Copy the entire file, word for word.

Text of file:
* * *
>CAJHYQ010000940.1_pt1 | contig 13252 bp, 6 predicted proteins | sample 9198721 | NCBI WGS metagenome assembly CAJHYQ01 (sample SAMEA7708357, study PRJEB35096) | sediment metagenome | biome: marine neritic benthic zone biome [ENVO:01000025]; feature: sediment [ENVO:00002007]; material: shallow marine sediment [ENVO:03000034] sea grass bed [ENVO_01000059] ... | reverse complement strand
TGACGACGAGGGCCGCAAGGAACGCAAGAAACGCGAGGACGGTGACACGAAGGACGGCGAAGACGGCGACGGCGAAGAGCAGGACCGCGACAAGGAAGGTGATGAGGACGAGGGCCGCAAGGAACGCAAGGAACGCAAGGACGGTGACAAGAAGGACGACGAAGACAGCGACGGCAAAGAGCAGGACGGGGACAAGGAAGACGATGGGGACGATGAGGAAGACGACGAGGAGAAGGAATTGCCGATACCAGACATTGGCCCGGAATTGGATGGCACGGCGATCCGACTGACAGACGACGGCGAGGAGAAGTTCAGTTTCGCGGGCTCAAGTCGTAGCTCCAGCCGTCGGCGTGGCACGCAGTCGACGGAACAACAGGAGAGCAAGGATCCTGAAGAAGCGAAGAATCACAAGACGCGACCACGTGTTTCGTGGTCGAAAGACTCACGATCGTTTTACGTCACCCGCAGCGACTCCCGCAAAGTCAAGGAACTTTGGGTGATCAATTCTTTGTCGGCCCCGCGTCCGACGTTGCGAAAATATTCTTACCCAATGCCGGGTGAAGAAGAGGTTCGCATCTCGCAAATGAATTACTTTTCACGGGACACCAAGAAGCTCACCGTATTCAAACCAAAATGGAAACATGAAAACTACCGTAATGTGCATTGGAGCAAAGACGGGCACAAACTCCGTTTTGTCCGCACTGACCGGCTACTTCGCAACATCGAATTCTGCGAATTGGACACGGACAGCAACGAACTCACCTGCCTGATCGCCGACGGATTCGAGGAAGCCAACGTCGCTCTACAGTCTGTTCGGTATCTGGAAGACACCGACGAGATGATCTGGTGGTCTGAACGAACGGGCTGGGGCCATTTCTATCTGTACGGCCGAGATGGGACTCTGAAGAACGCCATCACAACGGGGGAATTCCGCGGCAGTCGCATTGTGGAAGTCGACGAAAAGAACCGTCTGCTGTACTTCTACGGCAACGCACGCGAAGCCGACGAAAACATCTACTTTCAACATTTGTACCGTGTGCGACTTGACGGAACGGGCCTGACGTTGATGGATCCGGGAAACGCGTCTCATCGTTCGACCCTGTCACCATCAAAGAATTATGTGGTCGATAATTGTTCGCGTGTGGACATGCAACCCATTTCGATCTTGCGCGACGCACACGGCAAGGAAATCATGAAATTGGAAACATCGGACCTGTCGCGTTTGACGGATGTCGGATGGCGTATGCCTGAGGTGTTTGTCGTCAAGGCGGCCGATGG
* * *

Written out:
>CAJHYQ010000940.1_pt1 | contig 13252 bp, 6 predicted proteins | sample 9198721 | NCBI WGS metagenome assembly CAJHYQ01 (sample SAMEA7708357, study PRJEB35096) | sediment metagenome | biome: marine neritic benthic zone biome [ENVO:01000025]; feature: sediment [ENVO:00002007]; material: shallow marine sediment [ENVO:03000034] sea grass bed [ENVO_01000059] ... | reverse complement strand
TGACGACGAGGGCCGCAAGGAACGCAAGAAACGCGAGGACGGTGACACGAAGGACGGCGAAGACGGCGACGGCGAAGAGCAGGACCGCGACAAGGAAGGTGATGAGGACGAGGGCCGCAAGGAACGCAAGGAACGCAAGGACGGTGACAAGAAGGACGACGAAGACAGCGACGGCAAAGAGCAGGACGGGGACAAGGAAGACGATGGGGACGATGAGGAAGACGACGAGGAGAAGGAATTGCCGATACCAGACATTGGCCCGGAATTGGATGGCACGGCGATCCGACTGACAGACGACGGCGAGGAGAAGTTCAGTTTCGCGGGCTCAAGTCGTAGCTCCAGCCGTCGGCGTGGCACGCAGTCGACGGAACAACAGGAGAGCAAGGATCCTGAAGAAGCGAAGAATCACAAGACGCGACCACGTGTTTCGTGGTCGAAAGACTCACGATCGTTTTACGTCACCCGCAGCGACTCCCGCAAAGTCAAGGAACTTTGGGTGATCAATTCTTTGTCGGCCCCGCGTCCGACGTTGCGAAAATATTCTTACCCAATGCCGGGTGAAGAAGAGGTTCGCATCTCGCAAATGAATTACTTTTCACGGGACACCAAGAAGCTCACCGTATTCAAACCAAAATGGAAACATGAAAACTACCGTAATGTGCATTGGAGCAAAGACGGGCACAAACTCCGTTTTGTCCGCACTGACCGGCTACTTCGCAACATCGAATTCTGCGAATTGGACACGGACAGCAACGAACTCACCTGCCTGATCGCCGACGGATTCGAGGAAGCCAACGTCGCTCTACAGTCTGTTCGGTATCTGGAAGACACCGACGAGATGATCTGGTGGTCTGAACGAACGGGCTGGGGCCATTTCTATCTGTACGGCCGAGATGGGACTCTGAAGAACGCCATCACAACGGGGGAATTCCGCGGCAGTCGCATTGTGGAAGTCGACGAAAAGAACCGTCTGCTGTACTTCTACGGCAACGCACGCGAAGCCGACGAAAACATCTACTTTCAACATTTGTACCGTGTGCGACTTGACGGAACGGGCCTGACGTTGATGGATCCGGGAAACGCGTCTCATCGTTCGACCCTGTCACCATCAAAGAATTATGTGGTCGATAATTGTTCGCGTGTGGACATGCAACCCATTTCGATCTTGCGCGACGCACACGGCAAGGAAATCATGAAATTGGAAACATCGGACCTGTCGCGTTTGACGGATGTCGGATGGCGTATGCCTGAGGTGTTTGTCGTCAAGGCGGCCGATGG